ILO Refers Dispute Over The Right To Strike To International Court

16 Nov 2023| News

In a crucial decision, the ILO Governing Body has voted in favour of seeking a resolution from the International Court of Justice (ICJ) over a long-standing dispute between workers’ and employers’ representatives related to the right to strike.

ILO jurisprudence effectively means that the right to strike derives under international law from ILO Conventions 87 (Freedom of Association) and 98 (Right to Organise and Collective Bargaining).

For nearly 10 years, there has been an impasse on the issue at the ILO between the worker representatives, who support the ILO jurisprudence, and the representatives of employers. Under the ILO Constitution, questions such as this can be sent to the ICJ.

In the vote held on 10 November, 19 government representatives on the Governing Body voted with the 14 worker delegates to send the issue to the ICJ. Just seven voted with the employer group, which also has 14 members, while two governments abstained.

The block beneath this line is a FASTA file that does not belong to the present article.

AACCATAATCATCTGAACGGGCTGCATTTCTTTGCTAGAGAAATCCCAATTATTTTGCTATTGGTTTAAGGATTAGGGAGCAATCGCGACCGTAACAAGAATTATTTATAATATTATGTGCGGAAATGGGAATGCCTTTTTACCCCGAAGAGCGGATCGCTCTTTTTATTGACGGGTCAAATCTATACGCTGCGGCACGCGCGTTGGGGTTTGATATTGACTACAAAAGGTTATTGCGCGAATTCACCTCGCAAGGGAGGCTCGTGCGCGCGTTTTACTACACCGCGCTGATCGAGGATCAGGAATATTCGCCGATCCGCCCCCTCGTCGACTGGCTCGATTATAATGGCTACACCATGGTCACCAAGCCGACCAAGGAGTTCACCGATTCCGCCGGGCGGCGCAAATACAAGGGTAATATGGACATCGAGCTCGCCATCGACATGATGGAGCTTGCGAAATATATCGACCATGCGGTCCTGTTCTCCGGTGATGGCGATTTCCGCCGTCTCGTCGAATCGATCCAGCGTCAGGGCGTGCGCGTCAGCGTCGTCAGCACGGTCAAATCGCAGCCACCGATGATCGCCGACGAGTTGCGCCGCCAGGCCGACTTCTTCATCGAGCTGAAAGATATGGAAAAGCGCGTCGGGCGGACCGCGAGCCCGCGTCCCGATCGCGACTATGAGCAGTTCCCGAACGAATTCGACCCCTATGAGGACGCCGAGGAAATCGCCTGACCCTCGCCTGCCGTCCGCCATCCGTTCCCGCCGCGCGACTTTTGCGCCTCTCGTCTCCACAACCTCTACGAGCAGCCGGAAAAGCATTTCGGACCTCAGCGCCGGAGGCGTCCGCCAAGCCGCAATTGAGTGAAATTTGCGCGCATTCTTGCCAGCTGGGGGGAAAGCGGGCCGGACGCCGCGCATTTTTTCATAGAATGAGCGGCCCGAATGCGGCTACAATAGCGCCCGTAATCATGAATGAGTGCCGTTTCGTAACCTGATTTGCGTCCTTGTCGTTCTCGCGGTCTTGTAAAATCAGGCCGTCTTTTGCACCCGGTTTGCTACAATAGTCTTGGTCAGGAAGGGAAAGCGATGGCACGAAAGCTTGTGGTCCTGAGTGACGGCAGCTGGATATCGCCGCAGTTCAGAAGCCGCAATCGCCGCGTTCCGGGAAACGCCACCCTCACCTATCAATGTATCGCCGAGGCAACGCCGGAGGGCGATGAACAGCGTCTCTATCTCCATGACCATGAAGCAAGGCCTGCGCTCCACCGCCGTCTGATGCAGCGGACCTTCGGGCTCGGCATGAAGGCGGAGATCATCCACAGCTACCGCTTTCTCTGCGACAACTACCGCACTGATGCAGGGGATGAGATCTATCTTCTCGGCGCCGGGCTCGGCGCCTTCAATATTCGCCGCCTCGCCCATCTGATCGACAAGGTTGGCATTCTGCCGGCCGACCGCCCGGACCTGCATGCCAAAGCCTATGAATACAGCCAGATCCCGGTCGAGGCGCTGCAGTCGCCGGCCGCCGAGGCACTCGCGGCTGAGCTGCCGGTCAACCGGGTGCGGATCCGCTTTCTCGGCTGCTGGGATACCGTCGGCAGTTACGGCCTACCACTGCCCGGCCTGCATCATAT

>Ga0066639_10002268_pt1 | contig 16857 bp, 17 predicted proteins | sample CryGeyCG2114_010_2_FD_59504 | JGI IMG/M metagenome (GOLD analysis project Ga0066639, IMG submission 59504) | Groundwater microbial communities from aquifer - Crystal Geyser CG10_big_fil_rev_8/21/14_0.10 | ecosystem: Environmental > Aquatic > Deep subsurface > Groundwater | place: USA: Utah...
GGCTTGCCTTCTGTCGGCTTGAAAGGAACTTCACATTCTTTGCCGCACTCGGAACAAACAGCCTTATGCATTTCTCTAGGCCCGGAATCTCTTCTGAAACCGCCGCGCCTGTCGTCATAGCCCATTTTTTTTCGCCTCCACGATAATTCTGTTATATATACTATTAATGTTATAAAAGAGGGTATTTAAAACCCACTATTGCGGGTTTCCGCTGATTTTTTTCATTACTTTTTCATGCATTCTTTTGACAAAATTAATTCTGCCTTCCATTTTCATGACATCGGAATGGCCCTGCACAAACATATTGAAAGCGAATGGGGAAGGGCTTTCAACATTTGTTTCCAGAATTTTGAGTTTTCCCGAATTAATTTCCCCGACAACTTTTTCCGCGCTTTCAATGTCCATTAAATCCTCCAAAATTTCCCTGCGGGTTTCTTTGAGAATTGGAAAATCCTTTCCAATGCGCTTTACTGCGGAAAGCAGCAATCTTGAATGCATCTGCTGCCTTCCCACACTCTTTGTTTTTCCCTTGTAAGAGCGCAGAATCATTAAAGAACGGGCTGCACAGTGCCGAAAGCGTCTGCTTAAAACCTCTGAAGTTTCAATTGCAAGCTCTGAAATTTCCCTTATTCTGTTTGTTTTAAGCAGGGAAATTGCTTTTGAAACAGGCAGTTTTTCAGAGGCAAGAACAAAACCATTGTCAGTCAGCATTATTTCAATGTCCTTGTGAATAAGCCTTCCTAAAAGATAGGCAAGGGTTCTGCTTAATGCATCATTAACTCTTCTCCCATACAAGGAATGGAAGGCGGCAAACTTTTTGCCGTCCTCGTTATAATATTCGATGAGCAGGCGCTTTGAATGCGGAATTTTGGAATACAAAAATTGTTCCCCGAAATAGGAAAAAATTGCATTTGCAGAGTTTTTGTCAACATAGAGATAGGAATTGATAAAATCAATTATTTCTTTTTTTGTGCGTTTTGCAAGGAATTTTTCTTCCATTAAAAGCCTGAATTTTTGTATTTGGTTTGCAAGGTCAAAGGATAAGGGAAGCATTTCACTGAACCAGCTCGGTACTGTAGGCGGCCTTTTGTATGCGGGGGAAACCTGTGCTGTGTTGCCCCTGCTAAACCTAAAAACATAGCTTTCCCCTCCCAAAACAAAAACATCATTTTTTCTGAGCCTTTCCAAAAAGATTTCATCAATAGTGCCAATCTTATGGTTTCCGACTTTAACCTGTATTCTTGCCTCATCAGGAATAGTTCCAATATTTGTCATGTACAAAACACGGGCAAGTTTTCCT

Professor Keith Ewing, President of The Campaign For Trade Union Freedom said:

“Although this is a move not without risk, it is essential nevertheless that the existence and scope of the right to strike are settled once and for all, and that national governments take steps fully to implement their international obligations.

The P&O affair reminds us why the right to strike in the widest terms is necessary if employer abuse is to be contained. The British government has been condemned again by the ILO Freedom of Association Committee for the pitiful state of British labour law, revealing the challenge for the ICJ if the gap between international law and national practice is to be closed”.

ITUC General Secretary Luc Triangle said:

“The right to strike is fundamental for workers to get a fair deal and, as history shows, for democracy. We welcome this decision and look forward to putting our case to the ICJ. We are confident that this process will validate the decades of ILO jurisprudence on the right to strike in international law.”

This article was first published on the Campaign for Trade Union Freedom website